Commuters using Interstate 540 in Fort Smith and Van Buren should prepare for lane shifts starting Wednesday (March 12), a sign that the more than $78 million rehabilitation project is inching closer to completion later this summer.
According to District 4 Engineer Chad Adams of the Arkansas Highway and Transportation Department, project construction manager Kiewit Corporation will begin the process of moving northbound traffic to the outside, northbound lane of the interstate between Rogers Avenue and the I-40/I-540 interchange on that day. But just because northbound traffic is moving back to the northbound lanes does not mean the project is done, he said.
"I would say it is still on schedule," he said. "That is a statement I really want to get out there. Switching traffic doesn't mean … we're not a week or two from opening the (remaining closed traffic) lanes. But we're getting closer."
He equated the transition to home construction.
"It's like when you see a house being built and you see walls go up and the roof go up. You (still) have a couple more months of inside work. So yeah, there's progress, but there's still stuff that has to be done before we can open it up to two lanes both directions. But there is good news. It's a positive thing."
Adams said the work that still needs to be completed will require more work in the median, thus the requirement that traffic patterns adjust. The work includes installing cable barriers in the median to prevent crossover accidents, as well as installing guard rails and adding an additional layer of asphalt to the southbound lanes.
With the movement of traffic and the transition of workers to the median, drivers will notice construction workers more often than before, Adams said.
"Right now, people have been separated from the workers," he said. "Now (the workers) are going to be in the middle. Traffic's going to be on the outside lanes of both directions. Contractors will be somewhat more exposed to the traffic. So we ask people to be aware and on the lookout for those things. Workers will be in a different place then they are used to seeing them. (Drivers should) consider that they are coming from different places, too. You're always used to them coming from the right side, where now they'll be coming from the middle."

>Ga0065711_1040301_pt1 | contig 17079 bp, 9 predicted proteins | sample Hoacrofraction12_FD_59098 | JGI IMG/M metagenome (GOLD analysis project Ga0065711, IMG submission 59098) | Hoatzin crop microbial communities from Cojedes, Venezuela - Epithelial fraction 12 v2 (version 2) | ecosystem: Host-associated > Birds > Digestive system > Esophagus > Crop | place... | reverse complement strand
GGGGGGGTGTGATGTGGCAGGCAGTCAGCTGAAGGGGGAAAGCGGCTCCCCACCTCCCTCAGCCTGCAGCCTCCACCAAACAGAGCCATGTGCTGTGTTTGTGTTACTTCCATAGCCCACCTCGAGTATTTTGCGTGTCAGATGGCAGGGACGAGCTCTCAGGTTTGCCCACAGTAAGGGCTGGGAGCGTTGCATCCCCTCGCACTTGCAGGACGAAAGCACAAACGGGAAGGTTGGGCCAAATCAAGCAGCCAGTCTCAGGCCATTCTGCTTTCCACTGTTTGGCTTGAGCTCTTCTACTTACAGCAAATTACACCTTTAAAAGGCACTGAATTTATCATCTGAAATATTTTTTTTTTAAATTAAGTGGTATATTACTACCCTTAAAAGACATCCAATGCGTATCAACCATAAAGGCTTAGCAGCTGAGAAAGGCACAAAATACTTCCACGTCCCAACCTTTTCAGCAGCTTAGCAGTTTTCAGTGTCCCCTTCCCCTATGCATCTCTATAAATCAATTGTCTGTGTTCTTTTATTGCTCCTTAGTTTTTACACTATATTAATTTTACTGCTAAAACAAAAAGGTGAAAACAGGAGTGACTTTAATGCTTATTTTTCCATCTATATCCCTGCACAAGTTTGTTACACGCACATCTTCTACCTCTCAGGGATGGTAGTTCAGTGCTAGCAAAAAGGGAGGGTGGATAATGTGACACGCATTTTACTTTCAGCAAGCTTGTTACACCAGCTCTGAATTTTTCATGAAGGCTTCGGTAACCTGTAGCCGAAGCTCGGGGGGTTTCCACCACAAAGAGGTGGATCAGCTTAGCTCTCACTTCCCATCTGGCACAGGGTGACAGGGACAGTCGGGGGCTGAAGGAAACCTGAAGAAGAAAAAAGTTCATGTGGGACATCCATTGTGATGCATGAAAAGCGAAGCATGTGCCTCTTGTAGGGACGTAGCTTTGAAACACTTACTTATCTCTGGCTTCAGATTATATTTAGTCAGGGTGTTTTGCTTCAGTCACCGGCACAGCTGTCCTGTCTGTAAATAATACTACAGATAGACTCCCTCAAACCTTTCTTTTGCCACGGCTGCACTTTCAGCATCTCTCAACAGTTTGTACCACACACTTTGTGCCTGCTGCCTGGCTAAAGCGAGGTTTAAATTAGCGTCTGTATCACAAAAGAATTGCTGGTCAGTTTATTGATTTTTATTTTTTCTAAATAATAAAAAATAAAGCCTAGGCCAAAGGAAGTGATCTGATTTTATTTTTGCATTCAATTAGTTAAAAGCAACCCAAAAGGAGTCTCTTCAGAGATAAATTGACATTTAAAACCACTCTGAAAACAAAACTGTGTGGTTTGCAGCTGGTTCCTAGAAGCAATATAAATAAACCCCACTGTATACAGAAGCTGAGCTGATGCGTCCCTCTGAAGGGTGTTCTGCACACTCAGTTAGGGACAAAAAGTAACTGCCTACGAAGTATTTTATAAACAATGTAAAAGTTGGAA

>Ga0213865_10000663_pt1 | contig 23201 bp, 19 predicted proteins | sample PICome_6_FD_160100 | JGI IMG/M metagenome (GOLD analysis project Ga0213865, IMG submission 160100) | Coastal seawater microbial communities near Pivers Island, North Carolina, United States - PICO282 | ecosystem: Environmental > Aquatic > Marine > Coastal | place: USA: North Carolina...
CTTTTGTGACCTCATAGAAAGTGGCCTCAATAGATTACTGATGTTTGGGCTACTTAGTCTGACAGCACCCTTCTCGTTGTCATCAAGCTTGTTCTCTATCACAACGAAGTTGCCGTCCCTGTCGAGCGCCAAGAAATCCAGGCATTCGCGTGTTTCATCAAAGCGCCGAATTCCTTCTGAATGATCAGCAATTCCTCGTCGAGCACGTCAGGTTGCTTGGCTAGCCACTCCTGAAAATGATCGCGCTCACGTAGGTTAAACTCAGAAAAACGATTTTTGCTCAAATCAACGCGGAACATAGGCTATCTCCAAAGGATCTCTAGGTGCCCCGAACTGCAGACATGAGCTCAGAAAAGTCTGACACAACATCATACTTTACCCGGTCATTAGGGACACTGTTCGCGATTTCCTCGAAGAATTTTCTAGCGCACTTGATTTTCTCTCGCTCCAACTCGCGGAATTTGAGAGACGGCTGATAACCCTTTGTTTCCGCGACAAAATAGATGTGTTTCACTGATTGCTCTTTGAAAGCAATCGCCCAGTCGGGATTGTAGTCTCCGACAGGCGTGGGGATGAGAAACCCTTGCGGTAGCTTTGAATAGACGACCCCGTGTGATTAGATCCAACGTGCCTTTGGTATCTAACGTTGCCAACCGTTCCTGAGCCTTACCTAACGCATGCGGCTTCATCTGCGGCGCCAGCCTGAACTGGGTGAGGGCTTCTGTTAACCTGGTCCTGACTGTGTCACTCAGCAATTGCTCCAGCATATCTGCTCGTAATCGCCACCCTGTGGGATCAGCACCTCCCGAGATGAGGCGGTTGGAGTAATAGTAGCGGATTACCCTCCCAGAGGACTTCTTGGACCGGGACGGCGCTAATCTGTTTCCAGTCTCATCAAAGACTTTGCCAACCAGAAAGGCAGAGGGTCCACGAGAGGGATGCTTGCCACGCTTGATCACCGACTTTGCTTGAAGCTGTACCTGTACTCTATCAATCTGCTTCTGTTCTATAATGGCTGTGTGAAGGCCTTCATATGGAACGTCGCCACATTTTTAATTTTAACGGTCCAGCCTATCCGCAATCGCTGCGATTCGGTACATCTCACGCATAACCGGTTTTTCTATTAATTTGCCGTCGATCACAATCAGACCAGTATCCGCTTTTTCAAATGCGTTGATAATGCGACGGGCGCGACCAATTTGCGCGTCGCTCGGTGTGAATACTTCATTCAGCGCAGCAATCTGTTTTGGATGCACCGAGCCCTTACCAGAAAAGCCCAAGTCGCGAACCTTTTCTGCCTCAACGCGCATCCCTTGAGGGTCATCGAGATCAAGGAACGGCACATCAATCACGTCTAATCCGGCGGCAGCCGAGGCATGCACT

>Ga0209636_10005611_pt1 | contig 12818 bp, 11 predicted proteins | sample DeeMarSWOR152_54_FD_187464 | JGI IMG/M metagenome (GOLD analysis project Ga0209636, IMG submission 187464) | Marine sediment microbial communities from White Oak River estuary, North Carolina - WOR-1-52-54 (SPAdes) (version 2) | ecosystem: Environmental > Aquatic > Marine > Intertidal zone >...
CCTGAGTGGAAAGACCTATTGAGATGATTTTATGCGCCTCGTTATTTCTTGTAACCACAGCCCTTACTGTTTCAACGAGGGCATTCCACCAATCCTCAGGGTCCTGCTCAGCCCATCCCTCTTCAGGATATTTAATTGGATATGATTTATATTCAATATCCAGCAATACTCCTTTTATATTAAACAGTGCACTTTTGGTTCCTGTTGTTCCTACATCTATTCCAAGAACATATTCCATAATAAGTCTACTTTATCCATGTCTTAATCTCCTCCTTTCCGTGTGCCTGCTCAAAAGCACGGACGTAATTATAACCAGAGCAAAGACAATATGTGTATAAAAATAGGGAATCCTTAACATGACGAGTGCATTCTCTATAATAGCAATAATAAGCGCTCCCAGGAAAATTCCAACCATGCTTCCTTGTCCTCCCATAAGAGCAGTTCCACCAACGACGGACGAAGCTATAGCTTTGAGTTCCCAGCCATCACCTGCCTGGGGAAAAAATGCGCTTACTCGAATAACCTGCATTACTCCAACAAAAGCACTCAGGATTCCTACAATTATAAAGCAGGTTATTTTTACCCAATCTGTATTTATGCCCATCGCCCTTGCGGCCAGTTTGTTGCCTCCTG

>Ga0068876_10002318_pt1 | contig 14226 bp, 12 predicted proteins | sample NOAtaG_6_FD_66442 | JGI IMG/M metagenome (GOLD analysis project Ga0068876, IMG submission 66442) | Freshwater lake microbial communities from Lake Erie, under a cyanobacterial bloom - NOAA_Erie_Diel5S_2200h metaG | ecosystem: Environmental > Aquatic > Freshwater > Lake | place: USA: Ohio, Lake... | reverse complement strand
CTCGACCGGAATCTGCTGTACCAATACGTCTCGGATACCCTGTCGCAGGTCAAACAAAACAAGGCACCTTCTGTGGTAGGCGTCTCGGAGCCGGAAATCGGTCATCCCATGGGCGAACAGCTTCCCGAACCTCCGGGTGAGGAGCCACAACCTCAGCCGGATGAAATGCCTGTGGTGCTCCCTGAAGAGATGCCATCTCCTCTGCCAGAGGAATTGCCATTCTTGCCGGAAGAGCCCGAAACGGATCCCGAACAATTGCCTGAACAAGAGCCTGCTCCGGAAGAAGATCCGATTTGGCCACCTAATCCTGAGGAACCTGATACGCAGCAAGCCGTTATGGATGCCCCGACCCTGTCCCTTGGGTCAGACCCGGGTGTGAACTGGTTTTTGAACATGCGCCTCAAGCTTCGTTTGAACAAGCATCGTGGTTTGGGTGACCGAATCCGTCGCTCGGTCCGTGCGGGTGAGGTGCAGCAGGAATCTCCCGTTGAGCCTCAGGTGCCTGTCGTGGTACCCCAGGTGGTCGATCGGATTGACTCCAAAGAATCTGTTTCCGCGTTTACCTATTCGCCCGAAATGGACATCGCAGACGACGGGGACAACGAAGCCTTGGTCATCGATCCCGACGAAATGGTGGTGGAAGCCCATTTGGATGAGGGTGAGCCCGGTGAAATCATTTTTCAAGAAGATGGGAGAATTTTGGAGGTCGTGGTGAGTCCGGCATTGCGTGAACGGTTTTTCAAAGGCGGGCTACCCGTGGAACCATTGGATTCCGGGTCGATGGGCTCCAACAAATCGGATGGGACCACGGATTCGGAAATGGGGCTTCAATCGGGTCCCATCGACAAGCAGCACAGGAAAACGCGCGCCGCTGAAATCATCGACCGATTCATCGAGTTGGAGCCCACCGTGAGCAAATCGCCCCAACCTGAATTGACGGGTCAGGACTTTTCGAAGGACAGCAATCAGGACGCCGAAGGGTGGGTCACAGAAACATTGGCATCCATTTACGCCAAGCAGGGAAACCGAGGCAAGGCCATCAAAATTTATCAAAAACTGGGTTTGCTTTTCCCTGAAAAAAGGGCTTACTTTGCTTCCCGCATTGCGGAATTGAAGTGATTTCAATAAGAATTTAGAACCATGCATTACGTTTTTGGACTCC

The risk to workers and drivers could increase due to the lack of concrete barriers separating the two, though he said drivers should actually find the lanes roomier than before, allowing them to have a shoulder to use should an accident occur or a car break down, an option that has not been available since construction started in late January 2013.
Having the wider lanes, Adams said travel times should be reduced between the region's two largest cities.
"(Instead of a concrete barrier), the drums are set up to block the other lane. Now there is a way to get vehicles around or out of the way. It will feel wider. People will feel like they have more room. They'll move more quickly. With that barrier wall, people pucker up and slow down. People will now drive closer to the speed limit."
The original completion of Summer 2014 still appears to be on track, Adams said, even in spite of winter weather.
While weather has not slowed the project, other unforeseen obstacles have slowed the project slightly.
"It's just things that you encounter when you get into the construction. There was a column that was, I believe, on the bridge for Highway 64 (in Van Buren). One of the columns, there was a bald area where concrete popped out. We had to repair that," he said, adding that other bridge decks had to be repaired at the I-40/I-540 interchange.
"The bridge is taking more traffic than it's used to. And sort of weak areas are exposed quickly then. So we've made arrangements to get those repaired while the bridges are closed to traffic. It's just somewhat routine things that you expect to happen when you go through a project."
Adams said the project, which officially kicked off Jan. 28 of last year, may be a nuisance to many commuters, but he said the project is being completed in double the time most other projects of comparable size would be due to a special bidding process, emphasizing project completion by mid-Summer 2014.
"The project had what we called A+C Bidding. It's basically a method for us to consider time and the cost — road user costs — that are in the way when we are doing construction. We let the contractor tell us how fast they think they can do it. It's considered in the contract. Kiewit bid 153 working days. I don't remember how many other bidders there were, but every other bidder bid 300 working days. So you're talking about half the time (compared to what) the other contractors will do."